Nanomaterials can be utilized not just to overcome microbial resistance, but also as a “medium and carrier” for drugs (Figure 1). Average sized drug have less influence on the intracellular microbe due to the poor membrane transport of antibiotics. Moreover, non-specific delivery of drug at the infection areas usually leads to overuse and evolution of drug-resistant bacteria. These challenges can be addressed by projecting nanomaterials as drug-carrying mediators to the infected areas. Nanomaterials can minimize the systemic side effects, premature drug release and entail the active or passive targeting of drugs to an infection site. Recently, Park et al. used the gold (Au) NPs-DNA conjugates loaded with antimicrobial peptides Lys AB2 P3-His to inhibit the growth of A. baumannii infection in mice. It was observed that the colonization of bacterium was reduced in the mouse organs, leading to enhanced the survival rate and time of the mice as compared to the mice treated with Au NP-DNA or Lys AB2 P3-His only (Park et al., 2022). Likewise, Yaqub et al. have reported the more pronounced antimicrobial activity of copper (Cu) NPs conjugated with doxycycline as an compared to Cu NPs alone against P. aeruginosa, although similar to those with the drug alone (Yaqub et al., 2020). Mu et al. fabricated the phosphatidylcholine-decorated Au NPs loaded with gentamicin drug and reported a superior antibiotic activities against established biofilms as well as further inhibiting the biofilm formation of pathogens including Gram-positive and Gram-negative bacteria (Mu et al., 2016). Moreover, it was found that they had good biocompatibility and higher killing capability against multiple pathogenic bacteria in infected macrophages than gentamicin did alone as visualized in confocal microscopy and FE-SEM images (Figure 2B).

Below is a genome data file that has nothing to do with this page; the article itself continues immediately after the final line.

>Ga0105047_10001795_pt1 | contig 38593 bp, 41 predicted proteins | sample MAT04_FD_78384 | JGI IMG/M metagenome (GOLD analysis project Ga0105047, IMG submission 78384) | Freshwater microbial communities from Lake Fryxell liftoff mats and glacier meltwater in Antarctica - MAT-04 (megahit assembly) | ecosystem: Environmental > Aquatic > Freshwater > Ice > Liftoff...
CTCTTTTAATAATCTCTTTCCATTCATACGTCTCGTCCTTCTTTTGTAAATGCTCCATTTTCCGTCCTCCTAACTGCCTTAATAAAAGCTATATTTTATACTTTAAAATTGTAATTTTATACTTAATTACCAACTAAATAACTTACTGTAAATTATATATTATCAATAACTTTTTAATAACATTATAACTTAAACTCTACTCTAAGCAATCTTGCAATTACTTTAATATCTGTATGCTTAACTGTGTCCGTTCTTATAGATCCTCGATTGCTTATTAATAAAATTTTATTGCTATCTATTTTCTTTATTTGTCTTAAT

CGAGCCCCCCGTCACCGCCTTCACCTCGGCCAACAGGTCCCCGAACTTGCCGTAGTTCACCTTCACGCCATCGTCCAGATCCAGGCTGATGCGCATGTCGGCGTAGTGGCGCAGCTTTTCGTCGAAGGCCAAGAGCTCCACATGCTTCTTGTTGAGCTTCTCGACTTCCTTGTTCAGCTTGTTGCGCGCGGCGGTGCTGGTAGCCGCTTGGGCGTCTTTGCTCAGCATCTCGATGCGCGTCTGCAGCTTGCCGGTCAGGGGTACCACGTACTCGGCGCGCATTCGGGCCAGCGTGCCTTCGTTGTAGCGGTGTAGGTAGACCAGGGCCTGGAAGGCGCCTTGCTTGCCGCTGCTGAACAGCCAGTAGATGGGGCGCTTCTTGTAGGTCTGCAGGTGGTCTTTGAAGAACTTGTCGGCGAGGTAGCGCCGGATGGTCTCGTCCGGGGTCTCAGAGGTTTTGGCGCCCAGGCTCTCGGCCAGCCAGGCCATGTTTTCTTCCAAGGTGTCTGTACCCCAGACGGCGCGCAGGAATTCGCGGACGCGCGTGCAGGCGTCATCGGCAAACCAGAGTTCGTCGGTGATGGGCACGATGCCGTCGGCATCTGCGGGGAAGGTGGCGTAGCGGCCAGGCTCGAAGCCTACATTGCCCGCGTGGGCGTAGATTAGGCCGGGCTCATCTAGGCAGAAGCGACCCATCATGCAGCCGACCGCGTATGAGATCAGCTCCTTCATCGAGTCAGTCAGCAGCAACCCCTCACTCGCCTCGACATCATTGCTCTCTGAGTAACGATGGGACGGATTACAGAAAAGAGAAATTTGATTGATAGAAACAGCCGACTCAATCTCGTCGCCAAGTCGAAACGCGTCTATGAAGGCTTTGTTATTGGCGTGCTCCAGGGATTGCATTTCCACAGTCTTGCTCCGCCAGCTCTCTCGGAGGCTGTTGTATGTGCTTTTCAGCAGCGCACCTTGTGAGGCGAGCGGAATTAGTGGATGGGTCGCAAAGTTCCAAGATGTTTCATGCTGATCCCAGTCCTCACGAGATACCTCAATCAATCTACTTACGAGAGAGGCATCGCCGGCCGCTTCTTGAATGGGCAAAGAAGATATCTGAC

A plausibly more effective nanomaterial-based delivery system involves a stimuli-responsive strategy that responds to the distinct micro-environment of the infection site, allowing the release of drugs in a spatio-temporally controlled manner (Canaparo et al., 2019). Generally, the microenvironment around the microbial infection sites has been proven to be markedly different from that of normal tissue. Thus many endogenous stimuli factors such as enzymes, lower pH, hydrogen peroxide and release toxins, etc. have been employed for responsive drug release to the microbial infection regions (Figure 3). The acidic metabolic products released from bacteria can lead to increase in the local acidity i.e. pH lower than 7.4. Radovic-Moreno et al. developed a pH-responsive and surface charge-switching vancomycin encapsulated poly (d,l-lactic-co-glycolic acid)-b-poly (l-histidine)-b-poly (ethylene glycol) NPs for the treatment of S. aureus bacterial infection. The results suggested that at pH 6, the NPs avidly bind to bacteria and delivered the vancomycin to the infection sites as compared to pH 7.4 (Radovic-Moreno et al., 2012). Likewise, the elevated H2O2 level at the microbial infection site can be exploited to build H2O2-responsive drug delivery systems. Along with these stimulus factors produced in vivo, exogenous stimuli-responsive nanomaterials can also be designed for controlled drug release by using a series of external triggers such as heat, light, microwave, ultrasound, electric and magnetic fields, etc. These artificially controllable stimuli provide a remarkably different perspective for designing nanocarriers and making them effective for combating biofilm infections (Ding et al., 2021).